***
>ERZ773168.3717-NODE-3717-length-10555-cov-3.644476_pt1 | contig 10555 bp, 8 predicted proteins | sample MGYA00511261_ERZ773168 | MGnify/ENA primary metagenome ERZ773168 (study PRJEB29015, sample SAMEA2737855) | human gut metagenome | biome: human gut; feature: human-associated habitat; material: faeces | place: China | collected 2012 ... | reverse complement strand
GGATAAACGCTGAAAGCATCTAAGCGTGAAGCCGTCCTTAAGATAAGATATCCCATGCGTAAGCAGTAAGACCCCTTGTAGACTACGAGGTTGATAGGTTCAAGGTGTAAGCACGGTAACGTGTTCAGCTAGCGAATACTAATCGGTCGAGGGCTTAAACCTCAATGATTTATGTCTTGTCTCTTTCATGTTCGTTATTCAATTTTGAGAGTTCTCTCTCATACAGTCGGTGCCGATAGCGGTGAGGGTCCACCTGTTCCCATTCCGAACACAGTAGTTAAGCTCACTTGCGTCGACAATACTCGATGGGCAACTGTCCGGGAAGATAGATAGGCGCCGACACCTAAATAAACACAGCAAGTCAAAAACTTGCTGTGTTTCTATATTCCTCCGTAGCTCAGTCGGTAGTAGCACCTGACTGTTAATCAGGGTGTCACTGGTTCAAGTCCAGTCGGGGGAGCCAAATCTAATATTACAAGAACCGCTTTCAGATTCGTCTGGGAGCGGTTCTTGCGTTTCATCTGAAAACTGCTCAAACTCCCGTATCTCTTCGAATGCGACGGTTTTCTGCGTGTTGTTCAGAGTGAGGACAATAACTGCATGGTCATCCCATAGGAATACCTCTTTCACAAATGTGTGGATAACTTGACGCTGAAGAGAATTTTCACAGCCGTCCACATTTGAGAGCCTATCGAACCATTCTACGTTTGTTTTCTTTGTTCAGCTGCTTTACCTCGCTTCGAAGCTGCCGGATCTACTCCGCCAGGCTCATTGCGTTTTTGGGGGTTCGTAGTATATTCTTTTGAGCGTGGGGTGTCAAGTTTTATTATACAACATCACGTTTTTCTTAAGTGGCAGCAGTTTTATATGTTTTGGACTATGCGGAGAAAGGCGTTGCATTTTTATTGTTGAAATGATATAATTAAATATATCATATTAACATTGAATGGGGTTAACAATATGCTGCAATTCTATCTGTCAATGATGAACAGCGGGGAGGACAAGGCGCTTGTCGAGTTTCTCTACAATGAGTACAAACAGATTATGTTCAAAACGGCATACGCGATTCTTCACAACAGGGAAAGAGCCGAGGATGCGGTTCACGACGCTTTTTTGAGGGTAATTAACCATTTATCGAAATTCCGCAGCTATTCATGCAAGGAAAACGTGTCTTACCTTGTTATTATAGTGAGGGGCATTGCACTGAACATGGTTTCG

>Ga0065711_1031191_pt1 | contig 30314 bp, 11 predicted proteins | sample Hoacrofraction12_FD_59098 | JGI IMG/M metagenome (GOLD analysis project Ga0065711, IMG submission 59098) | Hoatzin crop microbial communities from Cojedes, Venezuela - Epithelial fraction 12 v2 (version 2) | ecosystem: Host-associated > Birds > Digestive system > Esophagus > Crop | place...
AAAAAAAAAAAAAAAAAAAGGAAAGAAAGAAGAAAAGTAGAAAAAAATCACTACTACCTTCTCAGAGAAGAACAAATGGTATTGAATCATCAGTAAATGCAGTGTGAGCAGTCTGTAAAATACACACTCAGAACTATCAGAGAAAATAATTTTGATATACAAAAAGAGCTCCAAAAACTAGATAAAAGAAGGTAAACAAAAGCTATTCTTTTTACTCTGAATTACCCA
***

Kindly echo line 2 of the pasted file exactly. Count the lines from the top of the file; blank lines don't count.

GGATAAACGCTGAAAGCATCTAAGCGTGAAGCCGTCCTTAAGATAAGATATCCCATGCGTAAGCAGTAAGACCCCTTGTAGACTACGAGGTTGATAGGTTCAAGGTGTAAGCACGGTAACGTGTTCAGCTAGCGAATACTAATCGGTCGAGGGCTTAAACCTCAATGATTTATGTCTTGTCTCTTTCATGTTCGTTATTCAATTTTGAGAGTTCTCTCTCATACAGTCGGTGCCGATAGCGGTGAGGGTCCACCTGTTCCCATTCCGAACACAGTAGTTAAGCTCACTTGCGTCGACAATACTCGATGGGCAACTGTCCGGGAAGATAGATAGGCGCCGACACCTAAATAAACACAGCAAGTCAAAAACTTGCTGTGTTTCTATATTCCTCCGTAGCTCAGTCGGTAGTAGCACCTGACTGTTAATCAGGGTGTCACTGGTTCAAGTCCAGTCGGGGGAGCCAAATCTAATATTACAAGAACCGCTTTCAGATTCGTCTGGGAGCGGTTCTTGCGTTTCATCTGAAAACTGCTCAAACTCCCGTATCTCTTCGAATGCGACGGTTTTCTGCGTGTTGTTCAGAGTGAGGACAATAACTGCATGGTCATCCCATAGGAATACCTCTTTCACAAATGTGTGGATAACTTGACGCTGAAGAGAATTTTCACAGCCGTCCACATTTGAGAGCCTATCGAACCATTCTACGTTTGTTTTCTTTGTTCAGCTGCTTTACCTCGCTTCGAAGCTGCCGGATCTACTCCGCCAGGCTCATTGCGTTTTTGGGGGTTCGTAGTATATTCTTTTGAGCGTGGGGTGTCAAGTTTTATTATACAACATCACGTTTTTCTTAAGTGGCAGCAGTTTTATATGTTTTGGACTATGCGGAGAAAGGCGTTGCATTTTTATTGTTGAAATGATATAATTAAATATATCATATTAACATTGAATGGGGTTAACAATATGCTGCAATTCTATCTGTCAATGATGAACAGCGGGGAGGACAAGGCGCTTGTCGAGTTTCTCTACAATGAGTACAAACAGATTATGTTCAAAACGGCATACGCGATTCTTCACAACAGGGAAAGAGCCGAGGATGCGGTTCACGACGCTTTTTTGAGGGTAATTAACCATTTATCGAAATTCCGCAGCTATTCATGCAAGGAAAACGTGTCTTACCTTGTTATTATAGTGAGGGGCATTGCACTGAACATGGTTTCG